Stories, Switzerland

The Blind Woman

She boarded the train quietly, with her guide dog manouvering the path before her. She clicked her long white walking stick at her side and it disappeared onto the seat next to her. Her dog found his place beneath the seat that would be hers, stepping on the toes of a woman seated across from her. Legs stretched, magazine open on her lap. We tried not to stare. The woman opposite the blind woman tried to catch our eyes and flash an uncomfortable smile. I averted my eyes and was thankful that I have the sense of sight and am not lost in a great black abyss. This is what I think for a flashing moment whenever I see a blind person.

She sat across the aisle from us and typed feverishly on her phone which responded in a robotic voice back at her. Her eyes were the colour of ice, frozen after a crisp rainfall. They darted around searching for familiarity where there was none. Her dog slept. The train was quiet. Ali studied his Arabic and I read my book. The train stopped for a short delay, and I heard a soft “Enscholigon” –‘excuse me’– to my left. It was coming from her. The blind woman. She said it again. The woman directly across from her was ignoring her. I wanted to do something, but I thought, what can I do? I don’t speak German. So I kept reading. Ali laid down in my lap to rest. It was quiet for another few moments and then the train started to move again.

“Enscholigon.” I looked up. What was going to happen next? Would this woman continue to ignore her?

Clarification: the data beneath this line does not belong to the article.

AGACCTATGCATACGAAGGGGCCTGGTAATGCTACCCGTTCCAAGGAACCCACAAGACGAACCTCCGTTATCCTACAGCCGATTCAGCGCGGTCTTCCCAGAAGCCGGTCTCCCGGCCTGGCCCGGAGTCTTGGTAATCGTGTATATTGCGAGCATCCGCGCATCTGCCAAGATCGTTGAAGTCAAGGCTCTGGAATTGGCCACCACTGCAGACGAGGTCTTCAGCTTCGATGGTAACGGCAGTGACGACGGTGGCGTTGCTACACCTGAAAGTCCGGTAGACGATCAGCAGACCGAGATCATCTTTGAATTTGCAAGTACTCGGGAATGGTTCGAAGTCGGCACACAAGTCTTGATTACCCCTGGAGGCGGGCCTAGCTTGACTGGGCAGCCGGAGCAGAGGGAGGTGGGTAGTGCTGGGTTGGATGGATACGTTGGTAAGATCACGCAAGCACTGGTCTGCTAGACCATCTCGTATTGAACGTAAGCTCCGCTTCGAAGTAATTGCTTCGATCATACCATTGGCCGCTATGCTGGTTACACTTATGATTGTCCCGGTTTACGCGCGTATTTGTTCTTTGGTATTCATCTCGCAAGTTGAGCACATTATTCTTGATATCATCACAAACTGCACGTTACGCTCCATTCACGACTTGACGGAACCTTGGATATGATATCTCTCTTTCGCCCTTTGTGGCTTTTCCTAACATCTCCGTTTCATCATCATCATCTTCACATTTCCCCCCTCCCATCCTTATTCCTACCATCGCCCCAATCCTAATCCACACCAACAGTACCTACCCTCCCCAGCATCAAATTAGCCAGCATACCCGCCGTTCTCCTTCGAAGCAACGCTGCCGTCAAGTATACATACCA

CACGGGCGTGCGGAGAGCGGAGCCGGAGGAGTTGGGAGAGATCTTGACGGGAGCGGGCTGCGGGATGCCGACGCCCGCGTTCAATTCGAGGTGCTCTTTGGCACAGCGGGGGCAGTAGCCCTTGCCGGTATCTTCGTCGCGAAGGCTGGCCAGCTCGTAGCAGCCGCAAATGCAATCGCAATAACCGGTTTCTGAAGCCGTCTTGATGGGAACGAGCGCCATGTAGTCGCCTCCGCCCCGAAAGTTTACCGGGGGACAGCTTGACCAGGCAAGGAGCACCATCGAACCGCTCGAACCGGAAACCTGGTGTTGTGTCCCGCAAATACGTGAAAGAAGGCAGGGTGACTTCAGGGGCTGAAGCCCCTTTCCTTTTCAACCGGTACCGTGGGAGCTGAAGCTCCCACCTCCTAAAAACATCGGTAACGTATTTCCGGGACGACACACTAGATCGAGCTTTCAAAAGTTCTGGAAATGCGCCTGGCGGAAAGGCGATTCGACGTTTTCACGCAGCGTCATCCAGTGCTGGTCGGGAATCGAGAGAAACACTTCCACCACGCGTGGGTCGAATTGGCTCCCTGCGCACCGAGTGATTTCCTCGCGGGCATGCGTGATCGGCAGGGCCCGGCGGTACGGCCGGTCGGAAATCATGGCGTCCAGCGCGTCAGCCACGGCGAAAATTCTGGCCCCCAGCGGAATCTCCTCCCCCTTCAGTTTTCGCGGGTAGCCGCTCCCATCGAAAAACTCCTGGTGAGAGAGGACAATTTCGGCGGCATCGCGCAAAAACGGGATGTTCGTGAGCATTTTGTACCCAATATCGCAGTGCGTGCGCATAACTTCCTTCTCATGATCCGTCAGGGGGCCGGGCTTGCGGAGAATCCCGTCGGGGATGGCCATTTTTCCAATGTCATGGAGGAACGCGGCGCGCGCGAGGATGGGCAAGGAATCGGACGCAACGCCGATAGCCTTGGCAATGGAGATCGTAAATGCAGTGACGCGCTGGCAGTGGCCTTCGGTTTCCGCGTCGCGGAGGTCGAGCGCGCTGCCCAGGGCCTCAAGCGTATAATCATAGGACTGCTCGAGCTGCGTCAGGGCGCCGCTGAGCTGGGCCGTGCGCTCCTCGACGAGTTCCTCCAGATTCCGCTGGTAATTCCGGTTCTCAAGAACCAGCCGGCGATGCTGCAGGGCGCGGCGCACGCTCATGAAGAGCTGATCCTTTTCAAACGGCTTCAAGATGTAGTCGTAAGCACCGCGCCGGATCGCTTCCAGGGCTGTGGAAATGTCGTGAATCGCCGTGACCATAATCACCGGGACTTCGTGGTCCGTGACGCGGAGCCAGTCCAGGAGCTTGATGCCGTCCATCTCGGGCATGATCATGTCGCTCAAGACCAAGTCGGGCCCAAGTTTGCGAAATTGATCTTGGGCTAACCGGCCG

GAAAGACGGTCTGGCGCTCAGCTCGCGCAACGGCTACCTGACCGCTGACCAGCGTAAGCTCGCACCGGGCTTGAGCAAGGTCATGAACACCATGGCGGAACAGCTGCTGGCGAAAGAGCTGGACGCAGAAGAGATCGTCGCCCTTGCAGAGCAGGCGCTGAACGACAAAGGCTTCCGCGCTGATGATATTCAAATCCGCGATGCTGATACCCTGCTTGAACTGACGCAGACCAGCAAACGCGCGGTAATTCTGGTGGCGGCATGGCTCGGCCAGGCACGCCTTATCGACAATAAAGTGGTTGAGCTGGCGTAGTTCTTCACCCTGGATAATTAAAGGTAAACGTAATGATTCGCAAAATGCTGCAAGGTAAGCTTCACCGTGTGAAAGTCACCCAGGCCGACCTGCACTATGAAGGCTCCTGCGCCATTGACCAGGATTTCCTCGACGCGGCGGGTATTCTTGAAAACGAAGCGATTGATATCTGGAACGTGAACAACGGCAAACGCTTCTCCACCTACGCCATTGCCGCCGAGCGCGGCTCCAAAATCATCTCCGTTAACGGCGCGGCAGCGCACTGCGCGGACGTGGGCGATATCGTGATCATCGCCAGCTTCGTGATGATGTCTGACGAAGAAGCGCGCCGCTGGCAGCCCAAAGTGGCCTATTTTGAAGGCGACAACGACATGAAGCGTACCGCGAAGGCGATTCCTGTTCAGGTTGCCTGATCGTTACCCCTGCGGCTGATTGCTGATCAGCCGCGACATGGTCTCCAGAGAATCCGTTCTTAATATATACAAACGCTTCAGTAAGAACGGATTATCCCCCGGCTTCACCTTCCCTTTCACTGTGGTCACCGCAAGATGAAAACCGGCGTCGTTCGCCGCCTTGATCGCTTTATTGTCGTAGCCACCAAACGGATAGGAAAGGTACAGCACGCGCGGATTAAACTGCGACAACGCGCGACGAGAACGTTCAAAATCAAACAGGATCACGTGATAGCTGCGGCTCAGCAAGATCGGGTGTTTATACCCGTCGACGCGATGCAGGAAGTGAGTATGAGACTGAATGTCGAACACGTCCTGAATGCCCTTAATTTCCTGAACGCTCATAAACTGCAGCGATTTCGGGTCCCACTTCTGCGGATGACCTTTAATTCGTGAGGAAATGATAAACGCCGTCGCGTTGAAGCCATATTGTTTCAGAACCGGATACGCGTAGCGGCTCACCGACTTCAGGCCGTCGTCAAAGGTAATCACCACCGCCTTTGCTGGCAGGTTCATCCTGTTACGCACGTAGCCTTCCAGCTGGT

“F*ck YOU!” She grabbed the magazine and began hitting the woman who had been holding it.

“F*ck YOU! Why are you ignoring me? I am right here. I am not invisible. Don’t treat me like I don’t exist.”

The blind woman said this. To the woman across from her. Too shocked to say anything.

The blind woman was frantic. She was wringing her hands and rocking. The woman across from her said, “What’s wrong with you? You can’t do this. You can’t treat me like this.”

“You didn’t respond to me. I am talking to you and you sit there ignoring me.”

“I didn’t hear you. I’m sorry.”

“Well maybe you are deaf, then if you are I am sorry for that, but I was trying to speak to you and you were ignoring me.”

They went back and forth in English for a few minutes. They resolved the conflict. Peacefully. The train came to a stop and they both stood to get up. Ali and I tried not to stare and took in every word which was said. I thought to myself about this woman. The blind woman. Her reaction. Ali and I agreed using violence was not necessary. We also agreed that the woman across from her had in fact ignored her. We talked about how we would have handled the situation or how we would have prevented it if it had been us.

But in the end, we decided, “Rock the f*uck on.” The blind woman. She has spent her life in a black abyss. She has been made to feel alone and missed, walked by and undiscovered. She, in a world without light, has to watch her own back. And I think she did a pretty damn fine job.